Meet The Big List of Things That Suck
From a very young age, I talked the green talk. I grew up going to pow-wows and taking cross-country trips to the Badlands—my father was a professor at UCLA whose specialty is Native American literature. My nickname in college was, embarrassingly, Flower. But like many, my eco-focus stopped at water conservation and recycling. I bought conventional cleaning products because that’s what my family had always used—even though I saw the “natural” cleaners on the same shelf, I wrote their claims off as marketing rather than turning over the bottles and comparing ingredients.
I didn’t really make the connection between the environmental impact of how I lived until 2006, when I met Christopher Gavigan at Healthy Child, Healthy World (he went on to found The Honest Company with Jessica Alba). I was nine months pregnant with my third child, and we met to talk about my helping with publicity and marketing efforts for the organization once the baby was born.
Women are responsible for 85% of the buying decisions in a household. What we spend our money on matters. We sat in Christopher’s no-VOC painted office filled with oxygen-emitting plants and as he explained his mission I basically had a panic attack. Then I went home and got rid of my toxic chemical cleaning products. But there was a missing link in our conversation: Basically the problem was that Christopher isn’t a girl. He didn’t wonder about the health implications of hair dye and nail polish; he didn’t covet the latest It Bag.
So I started doing my own research. And I quickly realized how much of an impact what I bought for myself and my family could have on the environment—and the marketplace. Women are responsible for 85% of the buying decisions in a household. What we spend our money on matters.
As I learned more, I started applying this knowledge to my life. I wrote about eco-beauty for women’s magazines—and found it increasingly more difficult to write about conventional alternatives. I was asked to create a marketing campaign for a major denim label—and turned it down when I learned that takes an astounding one-third of a pound of toxic fertilizer to make one cotton t-shirt (keep that visual in mind the next time you go shopping).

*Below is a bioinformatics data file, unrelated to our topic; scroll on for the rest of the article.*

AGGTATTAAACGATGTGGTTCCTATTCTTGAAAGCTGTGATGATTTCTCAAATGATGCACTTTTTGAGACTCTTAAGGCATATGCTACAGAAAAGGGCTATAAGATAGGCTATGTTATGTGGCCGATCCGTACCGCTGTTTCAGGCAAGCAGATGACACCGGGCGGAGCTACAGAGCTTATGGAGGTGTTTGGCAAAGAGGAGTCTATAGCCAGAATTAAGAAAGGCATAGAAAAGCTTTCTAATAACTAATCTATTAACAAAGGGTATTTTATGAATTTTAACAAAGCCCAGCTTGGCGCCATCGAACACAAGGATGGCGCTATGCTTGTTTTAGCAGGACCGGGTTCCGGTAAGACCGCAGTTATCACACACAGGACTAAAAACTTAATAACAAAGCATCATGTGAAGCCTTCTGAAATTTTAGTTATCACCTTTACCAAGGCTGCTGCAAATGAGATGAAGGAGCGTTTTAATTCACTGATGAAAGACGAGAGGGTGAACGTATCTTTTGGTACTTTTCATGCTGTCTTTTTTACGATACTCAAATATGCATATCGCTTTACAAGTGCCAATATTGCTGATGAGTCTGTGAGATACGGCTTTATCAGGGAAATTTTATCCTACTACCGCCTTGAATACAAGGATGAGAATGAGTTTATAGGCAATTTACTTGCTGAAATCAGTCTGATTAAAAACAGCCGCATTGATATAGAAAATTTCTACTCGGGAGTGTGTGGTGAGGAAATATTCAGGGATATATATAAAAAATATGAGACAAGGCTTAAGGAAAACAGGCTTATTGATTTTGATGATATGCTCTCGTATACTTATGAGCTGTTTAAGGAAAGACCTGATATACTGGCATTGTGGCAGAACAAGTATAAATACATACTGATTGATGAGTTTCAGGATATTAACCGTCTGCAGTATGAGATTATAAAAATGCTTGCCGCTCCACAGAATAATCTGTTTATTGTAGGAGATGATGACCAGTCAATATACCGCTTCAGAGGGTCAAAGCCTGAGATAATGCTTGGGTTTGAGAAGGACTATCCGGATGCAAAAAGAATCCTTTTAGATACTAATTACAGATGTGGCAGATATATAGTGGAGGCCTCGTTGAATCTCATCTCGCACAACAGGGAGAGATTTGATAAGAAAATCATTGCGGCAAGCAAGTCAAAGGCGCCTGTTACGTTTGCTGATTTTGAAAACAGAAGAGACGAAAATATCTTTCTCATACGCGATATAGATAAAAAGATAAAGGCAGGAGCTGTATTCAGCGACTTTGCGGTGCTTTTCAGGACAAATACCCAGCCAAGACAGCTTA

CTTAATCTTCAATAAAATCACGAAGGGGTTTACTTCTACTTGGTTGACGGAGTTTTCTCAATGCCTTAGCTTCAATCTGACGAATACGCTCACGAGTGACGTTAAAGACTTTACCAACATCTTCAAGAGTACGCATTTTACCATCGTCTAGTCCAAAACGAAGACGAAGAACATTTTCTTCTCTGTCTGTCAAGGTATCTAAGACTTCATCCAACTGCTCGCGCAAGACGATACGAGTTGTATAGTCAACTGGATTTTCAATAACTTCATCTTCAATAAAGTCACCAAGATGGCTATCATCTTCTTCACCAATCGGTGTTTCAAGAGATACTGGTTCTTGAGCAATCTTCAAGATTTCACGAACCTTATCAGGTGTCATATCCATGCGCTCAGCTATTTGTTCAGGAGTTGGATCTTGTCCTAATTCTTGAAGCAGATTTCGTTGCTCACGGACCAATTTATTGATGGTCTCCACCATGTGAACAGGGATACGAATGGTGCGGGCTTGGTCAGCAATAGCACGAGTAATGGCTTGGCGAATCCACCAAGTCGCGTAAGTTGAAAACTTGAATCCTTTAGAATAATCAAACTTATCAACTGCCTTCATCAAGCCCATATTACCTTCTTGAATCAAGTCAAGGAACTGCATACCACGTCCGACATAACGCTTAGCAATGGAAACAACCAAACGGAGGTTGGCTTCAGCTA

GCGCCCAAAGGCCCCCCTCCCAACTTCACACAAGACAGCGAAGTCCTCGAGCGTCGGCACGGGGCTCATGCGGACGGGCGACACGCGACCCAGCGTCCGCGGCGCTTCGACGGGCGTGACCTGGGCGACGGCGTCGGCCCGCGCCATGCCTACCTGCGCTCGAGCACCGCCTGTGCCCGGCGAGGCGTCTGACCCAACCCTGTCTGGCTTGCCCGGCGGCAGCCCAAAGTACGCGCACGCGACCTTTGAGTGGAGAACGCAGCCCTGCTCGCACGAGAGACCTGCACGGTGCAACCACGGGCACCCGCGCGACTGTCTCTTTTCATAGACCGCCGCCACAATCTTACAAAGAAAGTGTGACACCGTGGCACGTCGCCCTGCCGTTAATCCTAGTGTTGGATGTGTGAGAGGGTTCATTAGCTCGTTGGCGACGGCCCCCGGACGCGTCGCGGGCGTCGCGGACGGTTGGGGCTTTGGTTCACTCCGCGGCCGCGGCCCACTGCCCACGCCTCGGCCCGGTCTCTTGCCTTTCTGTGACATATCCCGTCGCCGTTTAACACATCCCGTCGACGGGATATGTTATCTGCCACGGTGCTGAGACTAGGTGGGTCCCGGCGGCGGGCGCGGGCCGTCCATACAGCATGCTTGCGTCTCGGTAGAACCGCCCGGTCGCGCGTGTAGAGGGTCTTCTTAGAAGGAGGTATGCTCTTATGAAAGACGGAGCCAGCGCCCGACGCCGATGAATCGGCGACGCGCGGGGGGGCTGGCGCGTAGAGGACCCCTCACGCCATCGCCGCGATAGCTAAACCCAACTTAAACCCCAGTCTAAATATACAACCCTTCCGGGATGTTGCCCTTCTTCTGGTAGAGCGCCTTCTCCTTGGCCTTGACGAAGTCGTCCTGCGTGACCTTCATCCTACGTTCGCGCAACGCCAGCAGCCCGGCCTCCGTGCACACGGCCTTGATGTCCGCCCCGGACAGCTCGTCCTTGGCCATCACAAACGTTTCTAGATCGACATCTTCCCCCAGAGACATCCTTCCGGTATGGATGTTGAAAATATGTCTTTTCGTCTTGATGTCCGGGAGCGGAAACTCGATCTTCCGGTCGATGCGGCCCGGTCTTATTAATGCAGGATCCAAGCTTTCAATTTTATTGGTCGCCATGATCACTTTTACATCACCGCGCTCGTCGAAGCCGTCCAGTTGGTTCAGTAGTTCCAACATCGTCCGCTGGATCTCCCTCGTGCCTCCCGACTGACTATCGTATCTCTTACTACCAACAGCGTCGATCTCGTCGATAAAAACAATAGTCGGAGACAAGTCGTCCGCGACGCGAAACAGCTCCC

How could I promote this stuff, with what I knew? That’s when I started The Big List of Things That Suck.
Don’t be a sustainabully. Get The Big List of Things That Suck at AMAZON or SMASHWORDS for less than a latte. Thank you! First, it was just a short list of conventional fashion, beauty and lifestyle factoids for me to use when I was writing. It was only after I started slipping in my own suckies—i.e.“sustainabully,” a person who makes others feel guilty for perceived eco-sins—that The Big List of Things That Suck was born.
In 2007, this encyclopedia of essential eco-information got so gigantic that I built a website around it: EcoStiletto, which became Mommy Greenest in 2013. Also this year, The Big List of Things That Suck achieved its ultimate goal of becoming an actual book. Yes, it’s starting out as an eBook. But that counts, right?
Why does this stuff matter? Let’s take the cotton connection, for example. Say one manufacturer makes the decision to buy conventional cotton, and a second manufacturer decides to make a similar t-shirt in organic cotton. They make the shirts, and put them side-by-side in a store.
Now if everyone in that store knew about the toxic chemicals that go into producing regular cotton, and made the decision to not buy conventional cotton t-shirts but to buy organic cotton instead, that regular cotton t-shirt would go unsold and the organic would sell out.
Talking the talk is one thing. Saving money and saving the world? Priceless. The next time the manufacturer makes shirts, a good businessperson would choose organic cotton because it sold so much better. The organic cotton farmer would have more business. There would be more competition in organic cotton and the price goes down. And so on.
Obviously, this is bare bones, but the analogy can be applied to food, makeup, furniture, clothing, cars—you name it. Once I started thinking about it, I was astounded at how simple and easy it was for me to think outside of the conventional box when it came to shopping.
Just putting a fresh perspective on it also helped me look closer at whether I truly needed something, or just wanted it. When it came to non-essentials, I looked at labels and started putting back on the shelf what in the past I might have purchased. Because talking the talk is one thing. Saving money and saving the world? Priceless.
So please, share The Big List of Things That Suck. Keep the daisy chain going! Together, our small choices have added up to big change. I can’t wait to see what the future holds as this journey continues. Thank you for being a part of it!